Ivy Bridge Questions...(NOT about when/if the MBP gets them)

Discussion in 'MacBook Pro' started by NickZac, Jan 29, 2012.

  1. NickZac macrumors 68000


    Dec 11, 2010
    Okay, so I really have a comprehensive understanding of computers. By comprehensive, I mean a basic understanding of the basics. Not the specifics and surely not the more advanced details. I like to learn these though and I have a few questions which will both help me increase my own knowledge, and help me get an idea of the potential value in buying a new computer.

    This thread is assuming that the Ivy Bridge CPUs will, sooner or later, appear in the MacBook Pro. I am curious as to what benefits we can expect and how the changes made result in benefits. I have read that the mobile processors for performance (the ones that usually appear in the MBP) will be:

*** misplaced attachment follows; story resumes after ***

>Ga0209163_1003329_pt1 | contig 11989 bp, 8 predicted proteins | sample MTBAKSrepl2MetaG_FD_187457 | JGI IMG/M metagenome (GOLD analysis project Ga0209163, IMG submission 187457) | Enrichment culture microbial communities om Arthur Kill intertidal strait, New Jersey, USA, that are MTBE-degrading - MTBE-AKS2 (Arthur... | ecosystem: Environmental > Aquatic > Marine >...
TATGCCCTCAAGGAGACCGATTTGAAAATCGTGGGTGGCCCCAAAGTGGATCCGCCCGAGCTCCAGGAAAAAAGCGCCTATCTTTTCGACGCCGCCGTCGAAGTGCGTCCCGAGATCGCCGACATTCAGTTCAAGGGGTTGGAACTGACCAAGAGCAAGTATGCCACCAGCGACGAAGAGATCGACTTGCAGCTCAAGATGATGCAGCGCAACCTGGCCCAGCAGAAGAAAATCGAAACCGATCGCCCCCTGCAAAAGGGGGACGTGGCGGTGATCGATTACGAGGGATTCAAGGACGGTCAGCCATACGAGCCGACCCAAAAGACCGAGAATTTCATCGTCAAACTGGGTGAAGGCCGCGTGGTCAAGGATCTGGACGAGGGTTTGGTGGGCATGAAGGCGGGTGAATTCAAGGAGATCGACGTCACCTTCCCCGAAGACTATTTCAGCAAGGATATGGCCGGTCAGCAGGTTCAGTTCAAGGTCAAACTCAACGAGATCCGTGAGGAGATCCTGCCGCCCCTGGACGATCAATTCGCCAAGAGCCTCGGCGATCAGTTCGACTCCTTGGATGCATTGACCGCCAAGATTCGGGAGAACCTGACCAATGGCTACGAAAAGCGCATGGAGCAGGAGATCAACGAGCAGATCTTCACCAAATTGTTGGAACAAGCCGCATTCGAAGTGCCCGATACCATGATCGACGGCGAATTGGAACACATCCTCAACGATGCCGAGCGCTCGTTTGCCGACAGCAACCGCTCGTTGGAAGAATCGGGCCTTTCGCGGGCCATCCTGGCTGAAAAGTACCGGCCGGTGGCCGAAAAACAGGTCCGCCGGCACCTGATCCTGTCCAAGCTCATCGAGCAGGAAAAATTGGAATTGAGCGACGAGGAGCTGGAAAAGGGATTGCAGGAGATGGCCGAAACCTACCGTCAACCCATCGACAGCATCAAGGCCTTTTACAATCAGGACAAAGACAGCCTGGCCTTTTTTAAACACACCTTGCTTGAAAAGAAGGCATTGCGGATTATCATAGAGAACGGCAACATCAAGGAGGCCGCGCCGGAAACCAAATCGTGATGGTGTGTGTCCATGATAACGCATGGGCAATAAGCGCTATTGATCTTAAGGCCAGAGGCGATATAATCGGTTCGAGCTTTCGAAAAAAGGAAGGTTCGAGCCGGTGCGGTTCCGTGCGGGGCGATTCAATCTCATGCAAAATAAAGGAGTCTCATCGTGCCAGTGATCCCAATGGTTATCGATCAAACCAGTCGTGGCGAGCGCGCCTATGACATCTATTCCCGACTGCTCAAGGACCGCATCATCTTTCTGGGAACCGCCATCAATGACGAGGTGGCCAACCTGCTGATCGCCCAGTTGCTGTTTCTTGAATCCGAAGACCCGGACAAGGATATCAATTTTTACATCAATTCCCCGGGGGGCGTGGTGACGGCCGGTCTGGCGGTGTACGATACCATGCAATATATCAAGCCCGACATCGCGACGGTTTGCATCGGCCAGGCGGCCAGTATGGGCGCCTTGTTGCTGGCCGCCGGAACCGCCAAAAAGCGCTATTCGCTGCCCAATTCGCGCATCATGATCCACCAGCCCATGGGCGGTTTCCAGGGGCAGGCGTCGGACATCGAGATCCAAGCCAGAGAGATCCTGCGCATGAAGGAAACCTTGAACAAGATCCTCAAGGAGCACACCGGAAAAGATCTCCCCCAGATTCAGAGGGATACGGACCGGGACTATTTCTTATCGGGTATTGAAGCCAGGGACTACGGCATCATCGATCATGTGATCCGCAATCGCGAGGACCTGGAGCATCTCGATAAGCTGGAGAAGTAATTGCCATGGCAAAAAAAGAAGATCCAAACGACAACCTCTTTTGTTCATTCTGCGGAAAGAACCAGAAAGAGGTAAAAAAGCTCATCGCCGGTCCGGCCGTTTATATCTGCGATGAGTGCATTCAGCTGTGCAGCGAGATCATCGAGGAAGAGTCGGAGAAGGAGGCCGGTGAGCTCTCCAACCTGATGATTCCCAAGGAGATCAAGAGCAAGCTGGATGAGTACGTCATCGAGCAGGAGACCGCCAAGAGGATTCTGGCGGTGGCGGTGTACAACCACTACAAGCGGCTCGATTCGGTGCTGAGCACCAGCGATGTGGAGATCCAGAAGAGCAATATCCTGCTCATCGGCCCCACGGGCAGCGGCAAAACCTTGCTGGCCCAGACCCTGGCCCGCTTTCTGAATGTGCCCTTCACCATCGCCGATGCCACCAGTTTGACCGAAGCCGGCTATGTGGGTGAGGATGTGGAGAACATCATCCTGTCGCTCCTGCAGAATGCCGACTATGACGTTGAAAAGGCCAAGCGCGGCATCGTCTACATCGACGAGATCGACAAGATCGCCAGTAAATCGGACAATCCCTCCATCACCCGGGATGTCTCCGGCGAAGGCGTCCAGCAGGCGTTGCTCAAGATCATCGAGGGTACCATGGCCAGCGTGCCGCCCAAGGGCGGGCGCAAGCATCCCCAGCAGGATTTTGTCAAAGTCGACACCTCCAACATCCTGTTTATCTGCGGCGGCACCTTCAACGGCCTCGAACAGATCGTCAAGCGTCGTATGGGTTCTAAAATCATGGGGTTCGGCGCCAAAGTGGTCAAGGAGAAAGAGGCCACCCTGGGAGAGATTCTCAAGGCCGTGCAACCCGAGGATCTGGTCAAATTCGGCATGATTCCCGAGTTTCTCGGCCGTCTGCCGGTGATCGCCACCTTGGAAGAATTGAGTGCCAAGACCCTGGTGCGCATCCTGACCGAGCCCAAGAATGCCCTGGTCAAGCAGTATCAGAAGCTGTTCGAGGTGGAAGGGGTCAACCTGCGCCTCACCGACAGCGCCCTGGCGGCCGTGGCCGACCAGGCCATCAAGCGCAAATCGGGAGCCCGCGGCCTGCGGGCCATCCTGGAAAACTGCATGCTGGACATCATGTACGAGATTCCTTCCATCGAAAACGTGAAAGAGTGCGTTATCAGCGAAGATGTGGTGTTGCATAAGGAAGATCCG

Presumably, the flagship to replace the current 2.5 GHz quad core and the previous 2.3 GHz from early 2011 will be a 2.7 GHz quad core capable of maxing at 3.7 GHz with an 8 MB cache. It also appears it will use less power than the current model in that tier with its power advances. So obviously, we will get USB3 support, which will be huge for some people (myself included). I am also curious about what we can expect in terms of performance differences of the 2.7 over the 2.5 and 2.3. On paper, a 200 MHz bump with the same L3 cache does not sound like a lot, but again, I have only a basic understanding here so please help me out. The graphics clock rate also seems to be unchanged (actually turbo goes down 50 MHz). It also seems that the max RAM speed that will be supported is 1600 MHZ, which IIRC has been like that since the early 2011 MBP. I also understand that the transistor change will allow a significant boost in power efficiency, which is huge for mobile users who need battery life (myself also included).